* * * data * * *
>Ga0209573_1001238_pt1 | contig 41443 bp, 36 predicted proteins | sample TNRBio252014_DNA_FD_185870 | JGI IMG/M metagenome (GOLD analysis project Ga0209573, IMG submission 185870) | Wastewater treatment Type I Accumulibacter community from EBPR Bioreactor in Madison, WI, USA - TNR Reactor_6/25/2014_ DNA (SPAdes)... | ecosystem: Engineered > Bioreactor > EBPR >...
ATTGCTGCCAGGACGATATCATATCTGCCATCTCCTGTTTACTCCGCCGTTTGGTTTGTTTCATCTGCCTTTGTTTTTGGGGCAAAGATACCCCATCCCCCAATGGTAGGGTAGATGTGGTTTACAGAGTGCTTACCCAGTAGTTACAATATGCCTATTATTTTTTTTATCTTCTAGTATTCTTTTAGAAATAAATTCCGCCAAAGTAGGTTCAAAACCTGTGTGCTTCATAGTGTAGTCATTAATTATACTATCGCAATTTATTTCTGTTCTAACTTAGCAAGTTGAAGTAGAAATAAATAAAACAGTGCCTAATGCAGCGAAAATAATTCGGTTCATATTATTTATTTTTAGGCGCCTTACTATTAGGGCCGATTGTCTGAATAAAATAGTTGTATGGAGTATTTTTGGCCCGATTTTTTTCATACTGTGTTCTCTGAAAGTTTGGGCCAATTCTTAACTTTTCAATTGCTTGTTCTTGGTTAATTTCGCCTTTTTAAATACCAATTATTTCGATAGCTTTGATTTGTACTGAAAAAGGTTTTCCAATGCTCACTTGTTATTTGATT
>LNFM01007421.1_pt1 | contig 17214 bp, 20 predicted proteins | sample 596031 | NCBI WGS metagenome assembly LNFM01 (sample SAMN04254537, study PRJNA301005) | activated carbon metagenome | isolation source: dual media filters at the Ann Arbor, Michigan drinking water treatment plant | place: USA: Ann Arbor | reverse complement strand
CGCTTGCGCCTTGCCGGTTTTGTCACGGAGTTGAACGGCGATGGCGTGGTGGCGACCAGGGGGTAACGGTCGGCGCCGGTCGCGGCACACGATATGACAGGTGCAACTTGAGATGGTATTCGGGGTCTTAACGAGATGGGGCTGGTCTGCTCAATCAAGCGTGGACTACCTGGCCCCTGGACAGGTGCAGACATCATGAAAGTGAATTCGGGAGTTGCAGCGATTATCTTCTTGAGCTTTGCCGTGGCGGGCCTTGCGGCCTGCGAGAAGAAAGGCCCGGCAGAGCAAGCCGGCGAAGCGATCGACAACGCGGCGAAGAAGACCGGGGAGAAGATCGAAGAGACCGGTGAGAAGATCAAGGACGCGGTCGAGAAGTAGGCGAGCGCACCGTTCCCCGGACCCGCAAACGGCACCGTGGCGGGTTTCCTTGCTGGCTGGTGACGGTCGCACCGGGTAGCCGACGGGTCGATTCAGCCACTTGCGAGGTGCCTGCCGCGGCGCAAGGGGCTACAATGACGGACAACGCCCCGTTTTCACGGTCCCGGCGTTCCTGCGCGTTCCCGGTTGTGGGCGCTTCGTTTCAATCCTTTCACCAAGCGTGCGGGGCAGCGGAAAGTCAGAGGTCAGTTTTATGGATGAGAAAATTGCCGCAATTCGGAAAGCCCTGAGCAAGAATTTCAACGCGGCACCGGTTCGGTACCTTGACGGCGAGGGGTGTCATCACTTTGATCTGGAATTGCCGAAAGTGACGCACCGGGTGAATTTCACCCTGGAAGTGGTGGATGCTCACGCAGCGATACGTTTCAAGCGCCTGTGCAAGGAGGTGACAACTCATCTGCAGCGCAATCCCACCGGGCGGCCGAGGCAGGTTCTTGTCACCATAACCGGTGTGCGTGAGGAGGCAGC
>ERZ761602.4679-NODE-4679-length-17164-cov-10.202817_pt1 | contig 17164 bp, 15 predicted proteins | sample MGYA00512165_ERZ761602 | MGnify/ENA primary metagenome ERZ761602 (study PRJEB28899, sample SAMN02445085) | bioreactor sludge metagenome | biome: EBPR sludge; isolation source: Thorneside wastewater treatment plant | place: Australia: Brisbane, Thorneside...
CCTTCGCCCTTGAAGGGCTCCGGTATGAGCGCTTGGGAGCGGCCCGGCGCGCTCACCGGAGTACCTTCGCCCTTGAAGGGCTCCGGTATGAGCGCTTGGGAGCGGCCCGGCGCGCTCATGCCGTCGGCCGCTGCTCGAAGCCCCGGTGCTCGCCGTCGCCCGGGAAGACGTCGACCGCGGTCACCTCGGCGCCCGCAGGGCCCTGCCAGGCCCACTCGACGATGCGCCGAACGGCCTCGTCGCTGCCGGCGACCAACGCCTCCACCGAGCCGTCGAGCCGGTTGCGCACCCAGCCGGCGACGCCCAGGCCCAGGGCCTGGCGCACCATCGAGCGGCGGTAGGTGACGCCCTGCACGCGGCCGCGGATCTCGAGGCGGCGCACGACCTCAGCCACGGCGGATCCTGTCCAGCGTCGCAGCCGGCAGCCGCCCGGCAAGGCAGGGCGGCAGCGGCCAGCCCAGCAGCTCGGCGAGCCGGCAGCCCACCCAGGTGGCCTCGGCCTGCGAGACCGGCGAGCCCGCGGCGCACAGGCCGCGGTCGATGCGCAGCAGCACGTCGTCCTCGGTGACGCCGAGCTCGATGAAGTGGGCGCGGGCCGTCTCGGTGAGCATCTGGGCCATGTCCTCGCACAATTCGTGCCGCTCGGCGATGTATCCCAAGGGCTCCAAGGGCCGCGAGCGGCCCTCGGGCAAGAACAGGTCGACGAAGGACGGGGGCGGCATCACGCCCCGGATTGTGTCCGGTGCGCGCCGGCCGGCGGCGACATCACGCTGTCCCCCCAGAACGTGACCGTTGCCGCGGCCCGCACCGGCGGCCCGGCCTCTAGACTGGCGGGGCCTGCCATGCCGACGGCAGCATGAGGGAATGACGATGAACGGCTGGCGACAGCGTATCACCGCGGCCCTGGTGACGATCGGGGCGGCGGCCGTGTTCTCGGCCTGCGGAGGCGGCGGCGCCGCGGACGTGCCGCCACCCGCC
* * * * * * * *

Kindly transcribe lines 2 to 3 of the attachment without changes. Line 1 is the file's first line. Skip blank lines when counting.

ATTGCTGCCAGGACGATATCATATCTGCCATCTCCTGTTTACTCCGCCGTTTGGTTTGTTTCATCTGCCTTTGTTTTTGGGGCAAAGATACCCCATCCCCCAATGGTAGGGTAGATGTGGTTTACAGAGTGCTTACCCAGTAGTTACAATATGCCTATTATTTTTTTTATCTTCTAGTATTCTTTTAGAAATAAATTCCGCCAAAGTAGGTTCAAAACCTGTGTGCTTCATAGTGTAGTCATTAATTATACTATCGCAATTTATTTCTGTTCTAACTTAGCAAGTTGAAGTAGAAATAAATAAAACAGTGCCTAATGCAGCGAAAATAATTCGGTTCATATTATTTATTTTTAGGCGCCTTACTATTAGGGCCGATTGTCTGAATAAAATAGTTGTATGGAGTATTTTTGGCCCGATTTTTTTCATACTGTGTTCTCTGAAAGTTTGGGCCAATTCTTAACTTTTCAATTGCTTGTTCTTGGTTAATTTCGCCTTTTTAAATACCAATTATTTCGATAGCTTTGATTTGTACTGAAAAAGGTTTTCCAATGCTCACTTGTTATTTGATT
>LNFM01007421.1_pt1 | contig 17214 bp, 20 predicted proteins | sample 596031 | NCBI WGS metagenome assembly LNFM01 (sample SAMN04254537, study PRJNA301005) | activated carbon metagenome | isolation source: dual media filters at the Ann Arbor, Michigan drinking water treatment plant | place: USA: Ann Arbor | reverse complement strand